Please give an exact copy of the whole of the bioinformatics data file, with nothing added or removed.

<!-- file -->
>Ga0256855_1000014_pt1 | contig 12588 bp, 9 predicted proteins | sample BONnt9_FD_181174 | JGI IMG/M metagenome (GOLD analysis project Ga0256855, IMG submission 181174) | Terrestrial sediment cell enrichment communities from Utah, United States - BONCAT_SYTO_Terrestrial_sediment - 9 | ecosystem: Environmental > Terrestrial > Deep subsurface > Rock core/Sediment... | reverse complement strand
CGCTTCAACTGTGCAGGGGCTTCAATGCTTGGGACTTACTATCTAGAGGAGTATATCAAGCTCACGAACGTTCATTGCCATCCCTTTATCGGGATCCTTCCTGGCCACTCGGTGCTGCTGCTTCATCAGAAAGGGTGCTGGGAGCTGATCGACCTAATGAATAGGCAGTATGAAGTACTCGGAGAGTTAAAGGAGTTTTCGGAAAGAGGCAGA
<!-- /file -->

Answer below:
>Ga0256855_1000014_pt1 | contig 12588 bp, 9 predicted proteins | sample BONnt9_FD_181174 | JGI IMG/M metagenome (GOLD analysis project Ga0256855, IMG submission 181174) | Terrestrial sediment cell enrichment communities from Utah, United States - BONCAT_SYTO_Terrestrial_sediment - 9 | ecosystem: Environmental > Terrestrial > Deep subsurface > Rock core/Sediment... | reverse complement strand
CGCTTCAACTGTGCAGGGGCTTCAATGCTTGGGACTTACTATCTAGAGGAGTATATCAAGCTCACGAACGTTCATTGCCATCCCTTTATCGGGATCCTTCCTGGCCACTCGGTGCTGCTGCTTCATCAGAAAGGGTGCTGGGAGCTGATCGACCTAATGAATAGGCAGTATGAAGTACTCGGAGAGTTAAAGGAGTTTTCGGAAAGAGGCAGA